Technical Document Review - Microsoft Word is Not a Review Tool
Collaborate | Posted June 27, 2012

In many development organizations, software developers use Microsoft Word to communicate and gain consensus on important information, such as requirements, specifications, test and validation plans, and marketing collateral. Critical to project success and the customer validation of product requirements, these technical documents are shared with other project stakeholders—product managers, engineers, project managers, marketing staff, and support and QA professionals—who edit, annotate and send document versions to each other for feedback. Making these documents available to colleagues and requesting feedback is a necessary step to ensure that the team knows what they are building. And sometimes you feel like the guy in the picture.

Anyone in development can tell you that at least a few requirements will be changed during the course of the development phase. When these changes occur, it becomes even more important for stakeholders to review them and understand the scope and ramifications of those changes. Whether you use waterfall or more Agile methodologies, requirements drive development effort and shape the final result. So reviewing these documents early and often throughout the coding phase is critical to everyone being on the same page, and delivering valuable software.

There are only a few ways, however, to share and solicit technical document feedback. If you are not scheduling formal inspection meetings or using a document management system (which forces you to review serially), then you are likely using Microsoft Word to create these documents and artifacts and email to distribute them to team members. In this quite typical situation, development teams rely on Microsoft Word as both a document authoring tool AND a document review tool. Their challenge is that Word was designed as a document authoring tool, not a review tool. Because the document editing process is not centrally managed in Word, document authors need to navigate through tedious email feedback. This process is not only confusing in larger teams, but it can lead to significant mayhem – especially when critical feedback is overlooked, contradicted, or even ignored.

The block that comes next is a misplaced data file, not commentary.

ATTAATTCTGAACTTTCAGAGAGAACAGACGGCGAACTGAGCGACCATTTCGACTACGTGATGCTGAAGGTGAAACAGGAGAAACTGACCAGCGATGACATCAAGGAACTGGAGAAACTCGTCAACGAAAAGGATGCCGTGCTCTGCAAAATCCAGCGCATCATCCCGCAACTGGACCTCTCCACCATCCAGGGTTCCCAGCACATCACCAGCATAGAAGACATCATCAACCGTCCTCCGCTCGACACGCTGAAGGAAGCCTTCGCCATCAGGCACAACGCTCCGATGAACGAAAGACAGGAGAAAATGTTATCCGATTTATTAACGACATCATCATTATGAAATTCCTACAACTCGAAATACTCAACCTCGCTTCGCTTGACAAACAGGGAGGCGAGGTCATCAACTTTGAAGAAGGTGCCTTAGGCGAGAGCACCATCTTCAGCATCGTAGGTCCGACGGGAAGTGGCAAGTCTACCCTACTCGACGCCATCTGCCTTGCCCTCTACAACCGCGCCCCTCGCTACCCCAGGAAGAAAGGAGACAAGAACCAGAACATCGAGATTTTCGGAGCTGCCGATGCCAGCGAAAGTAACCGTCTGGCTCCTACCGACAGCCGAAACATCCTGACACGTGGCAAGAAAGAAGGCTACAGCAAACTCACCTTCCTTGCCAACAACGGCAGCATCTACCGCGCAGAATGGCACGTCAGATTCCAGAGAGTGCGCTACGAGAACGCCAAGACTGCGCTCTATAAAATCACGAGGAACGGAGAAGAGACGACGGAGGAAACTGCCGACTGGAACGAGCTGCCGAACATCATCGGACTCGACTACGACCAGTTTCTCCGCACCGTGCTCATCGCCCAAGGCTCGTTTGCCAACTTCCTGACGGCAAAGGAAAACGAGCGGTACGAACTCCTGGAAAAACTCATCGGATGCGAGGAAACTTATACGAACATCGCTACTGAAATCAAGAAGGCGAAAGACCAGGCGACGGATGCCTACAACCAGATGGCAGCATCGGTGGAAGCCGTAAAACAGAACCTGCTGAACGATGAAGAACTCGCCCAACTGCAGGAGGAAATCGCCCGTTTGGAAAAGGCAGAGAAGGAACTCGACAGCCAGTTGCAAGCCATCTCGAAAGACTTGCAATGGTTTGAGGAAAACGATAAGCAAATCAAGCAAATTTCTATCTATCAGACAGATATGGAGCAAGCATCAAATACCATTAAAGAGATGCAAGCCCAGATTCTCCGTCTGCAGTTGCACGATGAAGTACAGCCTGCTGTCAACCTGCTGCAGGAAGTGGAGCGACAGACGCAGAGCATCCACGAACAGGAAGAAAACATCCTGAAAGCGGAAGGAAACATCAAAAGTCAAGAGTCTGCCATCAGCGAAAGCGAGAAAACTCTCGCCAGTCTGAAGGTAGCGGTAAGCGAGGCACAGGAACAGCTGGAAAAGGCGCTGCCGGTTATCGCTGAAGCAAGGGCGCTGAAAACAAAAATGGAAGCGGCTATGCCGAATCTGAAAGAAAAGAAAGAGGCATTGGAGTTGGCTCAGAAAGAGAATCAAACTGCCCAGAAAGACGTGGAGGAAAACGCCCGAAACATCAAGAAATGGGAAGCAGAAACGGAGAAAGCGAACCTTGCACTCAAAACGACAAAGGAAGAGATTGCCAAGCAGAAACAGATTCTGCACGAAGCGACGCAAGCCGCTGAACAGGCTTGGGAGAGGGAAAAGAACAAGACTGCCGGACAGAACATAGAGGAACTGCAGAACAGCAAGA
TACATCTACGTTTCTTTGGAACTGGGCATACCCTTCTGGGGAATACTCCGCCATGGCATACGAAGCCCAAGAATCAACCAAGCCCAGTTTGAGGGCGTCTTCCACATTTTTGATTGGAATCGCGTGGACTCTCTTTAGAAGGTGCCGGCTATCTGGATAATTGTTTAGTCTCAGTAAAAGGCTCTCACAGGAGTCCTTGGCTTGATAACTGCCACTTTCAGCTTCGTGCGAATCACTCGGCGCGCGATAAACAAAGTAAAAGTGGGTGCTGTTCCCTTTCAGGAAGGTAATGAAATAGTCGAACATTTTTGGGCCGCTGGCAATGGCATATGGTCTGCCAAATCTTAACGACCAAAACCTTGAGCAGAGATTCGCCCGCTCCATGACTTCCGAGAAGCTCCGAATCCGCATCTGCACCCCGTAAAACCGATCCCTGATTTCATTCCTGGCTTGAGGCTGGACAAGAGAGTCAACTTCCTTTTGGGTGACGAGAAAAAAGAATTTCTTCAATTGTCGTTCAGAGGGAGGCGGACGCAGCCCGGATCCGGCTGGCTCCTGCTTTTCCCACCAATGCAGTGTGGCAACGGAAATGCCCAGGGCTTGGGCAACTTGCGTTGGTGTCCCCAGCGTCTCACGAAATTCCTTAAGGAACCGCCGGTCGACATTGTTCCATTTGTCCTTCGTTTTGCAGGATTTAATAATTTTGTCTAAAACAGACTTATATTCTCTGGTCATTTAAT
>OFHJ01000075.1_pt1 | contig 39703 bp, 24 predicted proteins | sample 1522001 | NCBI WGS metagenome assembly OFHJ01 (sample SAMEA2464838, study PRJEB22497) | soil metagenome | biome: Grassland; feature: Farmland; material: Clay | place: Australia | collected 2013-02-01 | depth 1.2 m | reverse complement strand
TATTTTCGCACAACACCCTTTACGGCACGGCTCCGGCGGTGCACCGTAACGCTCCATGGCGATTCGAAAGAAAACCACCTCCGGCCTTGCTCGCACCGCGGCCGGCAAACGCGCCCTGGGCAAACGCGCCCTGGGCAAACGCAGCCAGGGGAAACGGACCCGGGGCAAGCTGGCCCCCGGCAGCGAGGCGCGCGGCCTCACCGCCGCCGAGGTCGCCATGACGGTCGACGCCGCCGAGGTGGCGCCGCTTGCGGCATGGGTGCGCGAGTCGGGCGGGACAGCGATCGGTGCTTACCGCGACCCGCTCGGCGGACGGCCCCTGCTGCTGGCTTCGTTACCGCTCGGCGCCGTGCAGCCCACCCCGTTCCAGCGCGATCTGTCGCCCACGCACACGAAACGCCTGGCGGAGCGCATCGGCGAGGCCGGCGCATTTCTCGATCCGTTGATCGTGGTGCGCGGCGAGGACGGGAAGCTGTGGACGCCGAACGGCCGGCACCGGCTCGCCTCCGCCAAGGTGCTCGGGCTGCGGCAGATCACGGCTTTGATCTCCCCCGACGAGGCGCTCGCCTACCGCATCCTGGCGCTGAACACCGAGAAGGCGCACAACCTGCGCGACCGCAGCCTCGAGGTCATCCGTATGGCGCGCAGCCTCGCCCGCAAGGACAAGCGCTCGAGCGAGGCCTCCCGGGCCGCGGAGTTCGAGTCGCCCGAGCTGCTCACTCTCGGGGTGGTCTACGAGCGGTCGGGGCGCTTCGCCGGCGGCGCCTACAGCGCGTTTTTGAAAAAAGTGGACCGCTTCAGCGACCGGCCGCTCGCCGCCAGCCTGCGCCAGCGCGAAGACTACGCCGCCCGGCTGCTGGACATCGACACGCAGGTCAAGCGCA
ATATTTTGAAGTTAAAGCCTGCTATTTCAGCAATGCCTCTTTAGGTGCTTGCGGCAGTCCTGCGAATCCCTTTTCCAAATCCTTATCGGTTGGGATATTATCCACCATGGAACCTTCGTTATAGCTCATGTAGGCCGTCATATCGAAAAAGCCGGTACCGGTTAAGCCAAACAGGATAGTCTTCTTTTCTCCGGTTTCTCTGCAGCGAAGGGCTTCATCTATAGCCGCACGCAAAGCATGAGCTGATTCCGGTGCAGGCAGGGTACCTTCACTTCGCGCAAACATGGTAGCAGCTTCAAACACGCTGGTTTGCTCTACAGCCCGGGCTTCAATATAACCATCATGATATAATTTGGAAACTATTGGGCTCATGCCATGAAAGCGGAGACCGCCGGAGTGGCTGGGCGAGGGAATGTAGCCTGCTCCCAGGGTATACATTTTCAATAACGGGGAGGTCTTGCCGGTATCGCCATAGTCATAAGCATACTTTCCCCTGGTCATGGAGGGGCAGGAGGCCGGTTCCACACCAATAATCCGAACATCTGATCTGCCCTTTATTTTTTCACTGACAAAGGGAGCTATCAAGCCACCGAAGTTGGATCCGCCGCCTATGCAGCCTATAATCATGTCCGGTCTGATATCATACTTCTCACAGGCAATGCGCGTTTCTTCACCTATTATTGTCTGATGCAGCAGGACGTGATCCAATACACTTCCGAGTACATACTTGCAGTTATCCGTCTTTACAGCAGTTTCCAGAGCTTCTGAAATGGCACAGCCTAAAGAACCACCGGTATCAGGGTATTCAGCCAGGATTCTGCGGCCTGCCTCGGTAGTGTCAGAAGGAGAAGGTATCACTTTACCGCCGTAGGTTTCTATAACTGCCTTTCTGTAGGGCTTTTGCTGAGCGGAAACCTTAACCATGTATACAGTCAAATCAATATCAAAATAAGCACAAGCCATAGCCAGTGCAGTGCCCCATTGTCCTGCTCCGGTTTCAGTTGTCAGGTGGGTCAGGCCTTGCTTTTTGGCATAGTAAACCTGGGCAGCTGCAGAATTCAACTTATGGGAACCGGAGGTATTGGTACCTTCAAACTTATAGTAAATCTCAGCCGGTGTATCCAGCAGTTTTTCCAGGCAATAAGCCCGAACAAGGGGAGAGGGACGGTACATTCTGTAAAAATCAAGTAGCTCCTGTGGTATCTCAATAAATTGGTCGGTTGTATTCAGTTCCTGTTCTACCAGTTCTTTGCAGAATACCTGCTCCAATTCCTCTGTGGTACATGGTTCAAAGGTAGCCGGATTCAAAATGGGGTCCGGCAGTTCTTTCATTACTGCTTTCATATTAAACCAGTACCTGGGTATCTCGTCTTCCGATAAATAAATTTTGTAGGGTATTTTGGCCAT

Because Collaborator is purpose-built for document review, it simplifies the review process, eliminates lengthy email trails, and ensures compliance with electronic signatures. Let’s take a closer look at how Collaborator accomplishes these goals.

Document Review, The Problems with Using Microsoft Word

Document Review Using Microsoft Word

  • Reviewers may edit outdated document versions
  • Reviwers can't see each other's comments (unless they check in/out doc and modify only one, centrally stored doc), and authors can’t see all the comments in one place)
  • Emails cross, causing overlapping threads and confusion
  • Review meetings that gather the team together are challenging to schedule
  • Comments are deleted and lost
  • Microsoft Word does not gather metrics
  • Lacks inherent document “sign-off”
  • Documents in email can be accidentally forwarded to the wrong party

Document Review Using Collaborator

  • Documents are centrally managed. All reviewers see the exact same, always current document
  • Reviewers use threaded contextual chats and can see each other’s comments in real-time
  • There are no emails to cross. All threads are maintained in one place
  • Teams can review documents synchronously or asynchronously. Meetings are not required.
  • Comments are permanently logged. Defects are tracked through resolution.
  • Collaborator gathers metrics automatically
  • Enables electronic signatures for key stakeholder document sign-off
  • Documents can be downloaded and forwarded in email, but not accidentally

Learn more about Collaborator. Collaborator makes the document review process easier and faster and ensures that all comments are preserved in one location.  Meeting regulatory and compliance mandates just got easier with Collaborator’s unique document review and electronic signature capabilities.



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